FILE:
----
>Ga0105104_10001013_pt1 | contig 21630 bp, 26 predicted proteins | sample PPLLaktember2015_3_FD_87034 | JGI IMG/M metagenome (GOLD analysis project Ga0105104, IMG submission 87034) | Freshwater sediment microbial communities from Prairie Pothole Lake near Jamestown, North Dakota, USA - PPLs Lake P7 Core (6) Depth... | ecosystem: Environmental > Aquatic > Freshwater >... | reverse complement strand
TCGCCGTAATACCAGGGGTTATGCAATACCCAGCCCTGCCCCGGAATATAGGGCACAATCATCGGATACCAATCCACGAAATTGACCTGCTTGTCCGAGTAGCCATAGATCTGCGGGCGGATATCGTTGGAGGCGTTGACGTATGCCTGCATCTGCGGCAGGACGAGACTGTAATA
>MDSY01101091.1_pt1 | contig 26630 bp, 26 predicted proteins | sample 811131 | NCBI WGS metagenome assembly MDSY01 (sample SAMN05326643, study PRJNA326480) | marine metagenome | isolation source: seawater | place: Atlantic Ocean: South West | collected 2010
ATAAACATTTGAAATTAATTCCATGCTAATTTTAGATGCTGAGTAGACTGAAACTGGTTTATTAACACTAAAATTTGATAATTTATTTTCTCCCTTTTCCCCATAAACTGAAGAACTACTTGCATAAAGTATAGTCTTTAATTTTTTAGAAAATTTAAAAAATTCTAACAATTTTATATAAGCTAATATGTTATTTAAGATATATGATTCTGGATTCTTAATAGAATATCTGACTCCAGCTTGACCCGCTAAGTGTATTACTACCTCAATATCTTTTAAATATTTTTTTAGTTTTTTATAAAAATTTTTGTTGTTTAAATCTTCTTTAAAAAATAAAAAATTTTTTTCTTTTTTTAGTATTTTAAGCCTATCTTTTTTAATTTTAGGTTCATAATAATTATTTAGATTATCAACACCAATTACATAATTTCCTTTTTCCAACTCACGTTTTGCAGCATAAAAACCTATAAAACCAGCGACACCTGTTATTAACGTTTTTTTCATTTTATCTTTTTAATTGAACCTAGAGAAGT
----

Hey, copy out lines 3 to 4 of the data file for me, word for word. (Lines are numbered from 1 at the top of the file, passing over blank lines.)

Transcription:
>MDSY01101091.1_pt1 | contig 26630 bp, 26 predicted proteins | sample 811131 | NCBI WGS metagenome assembly MDSY01 (sample SAMN05326643, study PRJNA326480) | marine metagenome | isolation source: seawater | place: Atlantic Ocean: South West | collected 2010
ATAAACATTTGAAATTAATTCCATGCTAATTTTAGATGCTGAGTAGACTGAAACTGGTTTATTAACACTAAAATTTGATAATTTATTTTCTCCCTTTTCCCCATAAACTGAAGAACTACTTGCATAAAGTATAGTCTTTAATTTTTTAGAAAATTTAAAAAATTCTAACAATTTTATATAAGCTAATATGTTATTTAAGATATATGATTCTGGATTCTTAATAGAATATCTGACTCCAGCTTGACCCGCTAAGTGTATTACTACCTCAATATCTTTTAAATATTTTTTTAGTTTTTTATAAAAATTTTTGTTGTTTAAATCTTCTTTAAAAAATAAAAAATTTTTTTCTTTTTTTAGTATTTTAAGCCTATCTTTTTTAATTTTAGGTTCATAATAATTATTTAGATTATCAACACCAATTACATAATTTCCTTTTTCCAACTCACGTTTTGCAGCATAAAAACCTATAAAACCAGCGACACCTGTTATTAACGTTTTTTTCATTTTATCTTTTTAATTGAACCTAGAGAAGT